Fishermen want to throw fish farms back

The National Oceanic and Atmospheric Administration’s (NOAA) proposal to expand fish farming may face choppy waters before passing Congress, although senators expressed general support for the measure yesterday.

Environmental groups are worried that the bill doesn’t do enough to protect against pollution from fish farms and the possibility of the spread of disease from farm-raised fish to those in the wild.

“There is no standard in the legislation for environmental protection,” said Rebecca Goldburg, a senior scientist at Environmental Defense.

Senators said yesterday that they support the idea of allowing fish farms in federal waters. The farms are not currently allowed. But senators also offered early amendments to the administration’s proposal.

Sen. Ted Stevens (R-Alaska), chairman of the Commerce Committee, which has jurisdiction over the bill, introduced the NOAA bill along with an amendment to allow states to “opt-out” of federal offshore aquaculture plans.

Sen. Daniel Inouye (D-Hawaii), Commerce Committee ranking member, co-sponsored another amendment with Stevens to provide environmental safeguards for wild fish stocks and to strike language that would have allowed foreign governments to operate offshore aquaculture facilities.

“Because we have only had the bill for a short time, we have not had the opportunity to thoroughly analyze it,” Stevens said in a statement.

“It is possible that there will be other concerns that we will need to address as this bill moves through the Senate.”

Lawmakers from Stevens’s home state of Alaska have already expressed their concerns. The state Legislature passed a resolution against the expansion of offshore aquaculture, fearing a threat to the state’s lucrative commercial fishing industry.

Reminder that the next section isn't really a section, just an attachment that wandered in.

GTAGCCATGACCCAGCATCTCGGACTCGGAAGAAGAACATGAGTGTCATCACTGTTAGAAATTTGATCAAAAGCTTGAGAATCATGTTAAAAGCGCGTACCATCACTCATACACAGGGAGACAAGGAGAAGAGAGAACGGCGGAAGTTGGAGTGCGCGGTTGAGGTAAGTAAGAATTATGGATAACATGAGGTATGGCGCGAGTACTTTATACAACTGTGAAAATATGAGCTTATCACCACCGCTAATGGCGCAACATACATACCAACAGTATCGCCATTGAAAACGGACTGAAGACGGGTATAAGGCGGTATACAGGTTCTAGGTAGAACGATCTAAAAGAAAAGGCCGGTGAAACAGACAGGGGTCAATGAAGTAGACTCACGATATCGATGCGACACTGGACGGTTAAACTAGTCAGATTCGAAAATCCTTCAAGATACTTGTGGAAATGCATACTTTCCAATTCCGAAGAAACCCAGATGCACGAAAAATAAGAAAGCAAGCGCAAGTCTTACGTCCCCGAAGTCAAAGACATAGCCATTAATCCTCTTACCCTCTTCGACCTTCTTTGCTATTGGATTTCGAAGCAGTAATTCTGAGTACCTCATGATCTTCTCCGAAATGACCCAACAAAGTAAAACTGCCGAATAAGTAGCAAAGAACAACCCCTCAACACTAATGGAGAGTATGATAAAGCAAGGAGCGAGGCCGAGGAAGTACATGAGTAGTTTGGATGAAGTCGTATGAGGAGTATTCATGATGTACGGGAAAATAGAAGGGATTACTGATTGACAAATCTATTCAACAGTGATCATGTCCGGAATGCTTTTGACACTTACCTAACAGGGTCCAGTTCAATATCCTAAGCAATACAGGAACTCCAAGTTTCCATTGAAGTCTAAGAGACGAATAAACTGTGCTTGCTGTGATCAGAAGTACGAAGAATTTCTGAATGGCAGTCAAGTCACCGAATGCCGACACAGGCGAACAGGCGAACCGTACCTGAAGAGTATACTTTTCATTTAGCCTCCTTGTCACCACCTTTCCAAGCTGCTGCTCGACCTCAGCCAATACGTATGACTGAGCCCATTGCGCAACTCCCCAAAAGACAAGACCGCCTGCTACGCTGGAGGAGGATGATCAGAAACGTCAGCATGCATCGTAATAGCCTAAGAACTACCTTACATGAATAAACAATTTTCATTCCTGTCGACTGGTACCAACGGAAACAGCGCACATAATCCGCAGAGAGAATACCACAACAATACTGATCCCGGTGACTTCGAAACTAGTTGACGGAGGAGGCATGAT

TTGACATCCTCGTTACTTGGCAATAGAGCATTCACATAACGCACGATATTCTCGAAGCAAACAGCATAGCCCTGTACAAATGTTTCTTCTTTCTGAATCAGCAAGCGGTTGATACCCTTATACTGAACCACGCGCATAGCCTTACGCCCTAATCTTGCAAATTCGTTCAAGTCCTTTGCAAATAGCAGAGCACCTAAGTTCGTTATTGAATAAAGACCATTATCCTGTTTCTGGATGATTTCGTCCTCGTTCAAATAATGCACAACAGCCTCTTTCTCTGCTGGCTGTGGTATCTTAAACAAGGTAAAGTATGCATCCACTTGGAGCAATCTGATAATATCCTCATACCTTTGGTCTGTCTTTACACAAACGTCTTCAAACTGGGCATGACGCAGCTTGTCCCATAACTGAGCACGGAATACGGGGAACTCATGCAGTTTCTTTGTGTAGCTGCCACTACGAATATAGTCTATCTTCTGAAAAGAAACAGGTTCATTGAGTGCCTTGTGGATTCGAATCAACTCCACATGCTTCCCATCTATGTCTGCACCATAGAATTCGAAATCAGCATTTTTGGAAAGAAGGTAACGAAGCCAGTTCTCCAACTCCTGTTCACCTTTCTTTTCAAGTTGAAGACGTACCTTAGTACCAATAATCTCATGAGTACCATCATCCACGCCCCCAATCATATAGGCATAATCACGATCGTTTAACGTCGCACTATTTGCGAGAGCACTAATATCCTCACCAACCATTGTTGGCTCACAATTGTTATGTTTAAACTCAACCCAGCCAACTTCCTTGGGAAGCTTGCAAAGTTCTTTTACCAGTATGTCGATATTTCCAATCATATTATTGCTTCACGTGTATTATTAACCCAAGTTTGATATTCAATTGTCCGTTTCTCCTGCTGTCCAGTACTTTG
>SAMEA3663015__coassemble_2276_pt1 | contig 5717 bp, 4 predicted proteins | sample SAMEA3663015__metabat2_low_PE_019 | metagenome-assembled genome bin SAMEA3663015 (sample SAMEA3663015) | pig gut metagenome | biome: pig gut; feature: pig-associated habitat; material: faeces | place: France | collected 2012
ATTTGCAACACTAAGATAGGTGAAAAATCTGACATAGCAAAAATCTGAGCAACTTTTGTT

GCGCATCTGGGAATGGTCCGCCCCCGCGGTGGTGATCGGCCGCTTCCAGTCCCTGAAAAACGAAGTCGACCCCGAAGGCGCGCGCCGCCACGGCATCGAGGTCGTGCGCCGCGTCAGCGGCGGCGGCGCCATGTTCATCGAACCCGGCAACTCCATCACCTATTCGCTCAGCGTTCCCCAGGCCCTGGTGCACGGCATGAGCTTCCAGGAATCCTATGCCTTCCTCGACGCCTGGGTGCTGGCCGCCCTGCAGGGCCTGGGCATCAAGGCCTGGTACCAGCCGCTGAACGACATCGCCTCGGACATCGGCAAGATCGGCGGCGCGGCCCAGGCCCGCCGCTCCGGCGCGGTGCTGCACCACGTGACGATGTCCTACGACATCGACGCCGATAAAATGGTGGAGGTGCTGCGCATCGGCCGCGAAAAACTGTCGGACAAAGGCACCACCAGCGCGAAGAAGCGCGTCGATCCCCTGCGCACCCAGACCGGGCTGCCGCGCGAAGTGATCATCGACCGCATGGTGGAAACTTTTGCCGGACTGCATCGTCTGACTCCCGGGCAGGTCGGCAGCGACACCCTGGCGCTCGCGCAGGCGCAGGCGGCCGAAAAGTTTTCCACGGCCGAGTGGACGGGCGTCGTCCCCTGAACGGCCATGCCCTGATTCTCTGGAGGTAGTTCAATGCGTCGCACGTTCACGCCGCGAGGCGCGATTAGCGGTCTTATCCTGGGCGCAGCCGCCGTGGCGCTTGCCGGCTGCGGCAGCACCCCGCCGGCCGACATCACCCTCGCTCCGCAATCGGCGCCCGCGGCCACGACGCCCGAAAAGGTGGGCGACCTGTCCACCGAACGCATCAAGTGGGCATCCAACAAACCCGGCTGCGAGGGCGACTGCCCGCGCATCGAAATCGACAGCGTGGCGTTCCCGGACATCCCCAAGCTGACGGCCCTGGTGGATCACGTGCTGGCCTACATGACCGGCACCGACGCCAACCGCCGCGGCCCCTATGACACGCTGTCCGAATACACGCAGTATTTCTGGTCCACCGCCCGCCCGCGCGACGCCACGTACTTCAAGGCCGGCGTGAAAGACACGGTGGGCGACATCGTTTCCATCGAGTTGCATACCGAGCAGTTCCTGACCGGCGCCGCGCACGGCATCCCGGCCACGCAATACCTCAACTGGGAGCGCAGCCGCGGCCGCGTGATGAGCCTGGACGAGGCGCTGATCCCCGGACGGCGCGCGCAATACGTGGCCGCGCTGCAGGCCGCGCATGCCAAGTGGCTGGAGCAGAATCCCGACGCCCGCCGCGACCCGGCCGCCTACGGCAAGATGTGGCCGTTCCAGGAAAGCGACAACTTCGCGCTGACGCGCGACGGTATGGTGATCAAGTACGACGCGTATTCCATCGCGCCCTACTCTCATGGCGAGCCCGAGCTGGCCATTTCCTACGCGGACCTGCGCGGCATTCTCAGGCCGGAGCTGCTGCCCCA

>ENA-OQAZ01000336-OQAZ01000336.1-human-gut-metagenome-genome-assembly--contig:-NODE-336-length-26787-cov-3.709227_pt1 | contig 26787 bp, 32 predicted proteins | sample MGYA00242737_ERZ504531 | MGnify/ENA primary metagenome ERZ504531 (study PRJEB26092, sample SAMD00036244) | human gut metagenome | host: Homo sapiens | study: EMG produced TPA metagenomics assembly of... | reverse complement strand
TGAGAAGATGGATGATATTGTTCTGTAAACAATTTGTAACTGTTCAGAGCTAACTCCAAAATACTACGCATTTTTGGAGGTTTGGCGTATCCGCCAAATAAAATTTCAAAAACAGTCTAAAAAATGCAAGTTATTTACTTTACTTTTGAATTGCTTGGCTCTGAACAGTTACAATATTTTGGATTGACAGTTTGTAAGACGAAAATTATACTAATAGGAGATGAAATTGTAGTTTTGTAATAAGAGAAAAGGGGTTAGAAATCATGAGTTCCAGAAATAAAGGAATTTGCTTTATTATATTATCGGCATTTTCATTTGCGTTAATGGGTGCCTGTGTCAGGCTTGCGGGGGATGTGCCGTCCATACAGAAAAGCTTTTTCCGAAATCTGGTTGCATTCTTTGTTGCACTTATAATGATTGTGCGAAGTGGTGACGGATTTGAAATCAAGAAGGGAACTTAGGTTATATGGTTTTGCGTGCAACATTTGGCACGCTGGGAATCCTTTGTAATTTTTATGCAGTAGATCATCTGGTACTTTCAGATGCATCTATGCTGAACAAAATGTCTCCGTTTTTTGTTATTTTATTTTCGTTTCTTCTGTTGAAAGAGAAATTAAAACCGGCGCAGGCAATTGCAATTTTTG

But NOAA officials say fish farms in federal waters are needed to meet American’s growing taste for seafood and will create thousands of jobs and additional revenue for coastal states. 

NOAA unveiled its legislation at a press conference Tuesday. The bill would dramatically expand fish farming in offshore waters, which lie three to 200 miles offshore.

Michael Rubino, NOAA’s manager for aquaculture programs, acknowledged that the proposed bill doesn’t get into detailed environmental standards. But it does set up the framework under which those standards will be developed, he said.

Specific regulations to protect the environment will be developed over a two-year process after enactment of the bill, he said. That effort would include development of environmental-impact statements that will address potential problems of pollution or interbreeding of escaped farm fish with wild stocks.

As written, the bill gives the Commerce Department secretary the authority to issue permits for aquaculture — or fish farms — in federal waters. There is no mechanism in place now to allow the farms to operate there. Some states allow fish farming in ocean waters off their shorelines, but 70 percent of the domestic aquaculture industry is inland freshwater catfish farms, Rubino said.

The plan is to grow the $1 billion aquaculture industry into a $5 billion business by 2025 to meet demand growth.

Rubino said demand is expected to grow by 2 million metric tons in the next 20 years. Americans now consume about 6 million metric tons of seafood annually.

“While other countries have continued to develop aquaculture, the United States has fallen behind — resulting in a swelling seafood trade deficit,” according to a NOAA press release.

Most of the seafood Americans consume comes from overseas; 70 percent is imported. Of the total seafood eaten, 40 percent of it is farmed overseas.

Critics say fish farming does not alleviate competition for fish. It takes 3 pounds of fish to make enough fish mill to raise 1 pound of salmon, for example.

But Susan Buchanan, a NOAA spokeswoman, said that in the wild the ratio is more dramatic: It can take 10 pounds or more fresh fish to raise a wild fish. Also, NOAA has experimented with soy-based feed that could replace the mill now produced by grinding up caught fish.
Goldburg said her research has found that fish farms often are another competitor to commercial fisheries for fish stocks.

She said her group is not “against aquaculture per se.” But she worries fish farms could become “floating feedlots,” especially if the farms are clustered in certain areas.

Rubino said the bill would help alleviate pollution problems, such as raised nitrate levels, now evident along shorelines because it will allow for a greater dispersal of fish farming.